Finally, Earle V. Bryant, in "Sexual Initiation and Survival in The Long Dream," argues that Fishbelly Tucker's sexual initiation through the white woman is "an absolute prerequisite for his survival in the white world" (424) and that his quest is unfulfilled. Bryant's first observation proves true, but his second depends on a point of view. The problem with the second judgment lies in his reading of Fishbelly's flight to Paris as a sign of his ultimate failure in sexual initiation. Fishbelly at the end of the novel, Bryant says, "is a man riddled with self-loathing, consumed by disgust for his own race, and paralyzed with dread of a racist white society" (430-31). Surely this is not Wright's portrayal of Fishbelly on the plane, nor is it Zeke's and Fishbelly's imagined portrayal of Fishbelly in France. "As Fish sees it," Bryant further remarks, "white women are decidedly different from - indeed, even better than - black ones" (428). The difference between white and black women is obvious, but it remains only a sign or, to borrow a linguistic term, surface structure. What is signified, or the deep structure, in Fishbelly's mind is the notion that white women and black women should be equal, provided that their counterparts, white and black men, are treated equally. Fishbelly leaves America behind him, brooding that a man's worth as a sexual being should be determined by any quality of his own other than the color of his skin. This rationale is buttressed by Zeke's experience with French girls, to whom Zeke is more attractive than a French rival, just as, to Eva Blount, Cross Damon is more attractive than her white husband. Bryant's interpretation that white women to Fishbelly are "indeed, even better than" black women may be true on the surface of the narrative, but it does not tell what Fishbelly is dreaming or Wright was thinking.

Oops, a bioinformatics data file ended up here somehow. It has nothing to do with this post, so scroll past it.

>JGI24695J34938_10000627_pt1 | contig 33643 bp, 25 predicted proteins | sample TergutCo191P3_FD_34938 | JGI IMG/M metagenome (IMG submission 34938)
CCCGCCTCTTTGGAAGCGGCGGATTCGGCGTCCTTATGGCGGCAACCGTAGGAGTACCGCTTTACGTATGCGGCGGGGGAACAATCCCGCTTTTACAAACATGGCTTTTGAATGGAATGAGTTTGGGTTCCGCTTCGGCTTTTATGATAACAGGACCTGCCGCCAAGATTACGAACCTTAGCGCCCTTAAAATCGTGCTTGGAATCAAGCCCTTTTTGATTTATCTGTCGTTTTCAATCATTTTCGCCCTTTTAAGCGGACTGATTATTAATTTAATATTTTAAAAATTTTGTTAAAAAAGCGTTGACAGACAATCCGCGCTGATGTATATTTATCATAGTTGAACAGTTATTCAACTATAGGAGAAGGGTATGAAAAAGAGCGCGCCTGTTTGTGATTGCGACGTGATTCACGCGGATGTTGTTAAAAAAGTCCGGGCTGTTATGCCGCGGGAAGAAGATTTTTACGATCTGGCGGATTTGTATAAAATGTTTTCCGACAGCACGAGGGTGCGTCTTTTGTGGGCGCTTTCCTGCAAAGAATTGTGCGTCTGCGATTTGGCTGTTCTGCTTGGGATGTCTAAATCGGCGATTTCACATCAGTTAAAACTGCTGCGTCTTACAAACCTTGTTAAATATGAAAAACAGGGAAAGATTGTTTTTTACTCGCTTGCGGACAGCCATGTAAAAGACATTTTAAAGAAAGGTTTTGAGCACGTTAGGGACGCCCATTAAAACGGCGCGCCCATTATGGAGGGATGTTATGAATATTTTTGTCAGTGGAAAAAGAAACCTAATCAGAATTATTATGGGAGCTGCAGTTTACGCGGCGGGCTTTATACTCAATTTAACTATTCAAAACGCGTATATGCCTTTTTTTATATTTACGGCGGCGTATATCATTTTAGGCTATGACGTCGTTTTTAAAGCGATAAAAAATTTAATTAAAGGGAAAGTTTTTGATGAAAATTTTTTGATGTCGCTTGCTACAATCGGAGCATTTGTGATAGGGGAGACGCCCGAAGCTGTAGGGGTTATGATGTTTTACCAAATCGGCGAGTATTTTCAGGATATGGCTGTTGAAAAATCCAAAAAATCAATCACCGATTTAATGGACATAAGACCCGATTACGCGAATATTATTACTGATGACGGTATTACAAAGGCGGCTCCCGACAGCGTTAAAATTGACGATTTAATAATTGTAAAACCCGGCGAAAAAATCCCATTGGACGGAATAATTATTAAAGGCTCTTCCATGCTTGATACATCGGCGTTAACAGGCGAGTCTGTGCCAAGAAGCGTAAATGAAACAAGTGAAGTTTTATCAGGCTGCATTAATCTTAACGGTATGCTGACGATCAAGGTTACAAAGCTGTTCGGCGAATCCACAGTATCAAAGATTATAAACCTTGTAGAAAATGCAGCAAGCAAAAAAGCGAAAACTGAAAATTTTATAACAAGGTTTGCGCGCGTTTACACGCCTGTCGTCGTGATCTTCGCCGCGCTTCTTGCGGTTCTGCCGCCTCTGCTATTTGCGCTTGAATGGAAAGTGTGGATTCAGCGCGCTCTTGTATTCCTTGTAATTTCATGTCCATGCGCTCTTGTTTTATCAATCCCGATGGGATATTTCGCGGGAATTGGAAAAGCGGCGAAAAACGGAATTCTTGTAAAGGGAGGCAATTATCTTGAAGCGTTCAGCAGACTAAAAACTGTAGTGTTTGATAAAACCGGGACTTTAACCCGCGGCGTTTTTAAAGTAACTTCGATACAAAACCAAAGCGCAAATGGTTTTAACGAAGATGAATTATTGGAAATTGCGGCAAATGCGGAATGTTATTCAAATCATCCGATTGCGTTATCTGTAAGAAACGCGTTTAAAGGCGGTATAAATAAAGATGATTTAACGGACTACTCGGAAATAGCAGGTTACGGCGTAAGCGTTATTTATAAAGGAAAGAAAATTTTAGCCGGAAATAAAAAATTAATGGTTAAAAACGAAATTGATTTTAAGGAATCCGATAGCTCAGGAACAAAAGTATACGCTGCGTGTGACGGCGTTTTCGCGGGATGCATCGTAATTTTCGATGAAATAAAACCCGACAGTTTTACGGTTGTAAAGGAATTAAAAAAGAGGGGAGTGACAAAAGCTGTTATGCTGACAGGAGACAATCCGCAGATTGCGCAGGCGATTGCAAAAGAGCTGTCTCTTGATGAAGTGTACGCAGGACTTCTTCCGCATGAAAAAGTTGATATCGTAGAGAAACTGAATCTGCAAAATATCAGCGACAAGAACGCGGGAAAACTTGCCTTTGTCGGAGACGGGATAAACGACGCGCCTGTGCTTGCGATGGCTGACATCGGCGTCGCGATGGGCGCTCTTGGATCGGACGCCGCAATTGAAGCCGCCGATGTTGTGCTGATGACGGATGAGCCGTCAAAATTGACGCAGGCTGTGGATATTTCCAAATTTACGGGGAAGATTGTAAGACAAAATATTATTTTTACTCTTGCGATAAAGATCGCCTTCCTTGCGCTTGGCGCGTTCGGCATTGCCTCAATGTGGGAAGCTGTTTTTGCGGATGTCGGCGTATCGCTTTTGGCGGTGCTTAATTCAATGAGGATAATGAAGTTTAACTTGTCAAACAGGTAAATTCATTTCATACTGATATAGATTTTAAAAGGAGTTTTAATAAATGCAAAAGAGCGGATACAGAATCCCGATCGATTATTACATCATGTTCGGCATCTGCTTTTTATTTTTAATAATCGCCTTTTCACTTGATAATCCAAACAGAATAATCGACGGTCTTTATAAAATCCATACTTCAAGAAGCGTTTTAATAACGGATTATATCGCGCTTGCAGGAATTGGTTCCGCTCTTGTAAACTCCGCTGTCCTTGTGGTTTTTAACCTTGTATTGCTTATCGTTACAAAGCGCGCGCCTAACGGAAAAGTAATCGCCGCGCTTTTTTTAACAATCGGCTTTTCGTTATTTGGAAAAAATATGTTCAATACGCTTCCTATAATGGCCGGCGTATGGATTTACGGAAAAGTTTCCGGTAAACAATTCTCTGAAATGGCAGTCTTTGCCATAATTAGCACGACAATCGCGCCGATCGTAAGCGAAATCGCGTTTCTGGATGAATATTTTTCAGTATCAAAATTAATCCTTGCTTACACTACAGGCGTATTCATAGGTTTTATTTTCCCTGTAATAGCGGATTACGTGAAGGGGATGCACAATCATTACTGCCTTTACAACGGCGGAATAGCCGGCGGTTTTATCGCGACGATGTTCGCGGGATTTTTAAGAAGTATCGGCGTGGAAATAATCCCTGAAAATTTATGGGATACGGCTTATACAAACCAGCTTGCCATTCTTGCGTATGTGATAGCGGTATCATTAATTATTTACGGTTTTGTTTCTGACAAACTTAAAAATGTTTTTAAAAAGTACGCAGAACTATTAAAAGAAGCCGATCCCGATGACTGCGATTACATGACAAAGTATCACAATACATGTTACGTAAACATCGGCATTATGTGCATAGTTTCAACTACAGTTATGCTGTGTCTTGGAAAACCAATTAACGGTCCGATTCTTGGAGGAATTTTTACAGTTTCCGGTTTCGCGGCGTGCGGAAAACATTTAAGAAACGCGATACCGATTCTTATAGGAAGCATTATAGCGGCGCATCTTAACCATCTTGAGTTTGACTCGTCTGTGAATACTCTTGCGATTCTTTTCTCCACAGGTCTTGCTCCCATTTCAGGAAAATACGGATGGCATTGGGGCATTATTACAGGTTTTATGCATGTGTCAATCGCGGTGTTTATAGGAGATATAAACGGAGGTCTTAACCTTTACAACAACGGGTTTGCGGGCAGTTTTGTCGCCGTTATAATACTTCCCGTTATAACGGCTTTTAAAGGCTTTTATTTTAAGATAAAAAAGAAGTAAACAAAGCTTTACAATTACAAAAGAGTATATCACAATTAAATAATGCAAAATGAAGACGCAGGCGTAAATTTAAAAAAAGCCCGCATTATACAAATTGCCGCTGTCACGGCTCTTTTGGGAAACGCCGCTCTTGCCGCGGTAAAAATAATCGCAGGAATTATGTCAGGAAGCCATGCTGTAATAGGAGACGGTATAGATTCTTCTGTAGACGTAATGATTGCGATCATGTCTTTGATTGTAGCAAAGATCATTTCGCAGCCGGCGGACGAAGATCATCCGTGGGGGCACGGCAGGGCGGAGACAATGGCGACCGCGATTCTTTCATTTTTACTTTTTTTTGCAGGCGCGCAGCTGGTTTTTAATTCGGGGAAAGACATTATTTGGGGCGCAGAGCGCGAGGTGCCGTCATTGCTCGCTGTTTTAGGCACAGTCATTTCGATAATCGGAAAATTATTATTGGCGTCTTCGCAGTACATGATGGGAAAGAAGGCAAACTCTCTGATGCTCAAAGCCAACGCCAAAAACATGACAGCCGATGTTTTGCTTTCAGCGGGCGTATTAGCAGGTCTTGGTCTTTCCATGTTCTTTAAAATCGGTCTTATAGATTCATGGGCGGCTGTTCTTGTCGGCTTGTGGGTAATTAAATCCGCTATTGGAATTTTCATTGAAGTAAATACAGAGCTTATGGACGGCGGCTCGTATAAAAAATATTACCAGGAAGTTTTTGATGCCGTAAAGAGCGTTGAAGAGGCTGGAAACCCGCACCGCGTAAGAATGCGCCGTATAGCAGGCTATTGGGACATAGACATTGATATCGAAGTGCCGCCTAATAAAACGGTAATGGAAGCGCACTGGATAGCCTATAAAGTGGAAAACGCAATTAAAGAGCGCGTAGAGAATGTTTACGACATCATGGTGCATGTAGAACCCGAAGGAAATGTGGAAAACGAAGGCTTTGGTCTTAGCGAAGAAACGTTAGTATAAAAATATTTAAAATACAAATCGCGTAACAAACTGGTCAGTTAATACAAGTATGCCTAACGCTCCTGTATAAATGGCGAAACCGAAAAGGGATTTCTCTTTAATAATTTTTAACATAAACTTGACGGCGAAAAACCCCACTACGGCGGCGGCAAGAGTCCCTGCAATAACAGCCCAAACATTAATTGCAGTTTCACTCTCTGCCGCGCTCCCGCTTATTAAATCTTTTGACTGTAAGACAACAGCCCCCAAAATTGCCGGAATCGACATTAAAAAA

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|Publication:||African American Review|
|Article Type:||Book Review|
|Date:||Dec 22, 1995|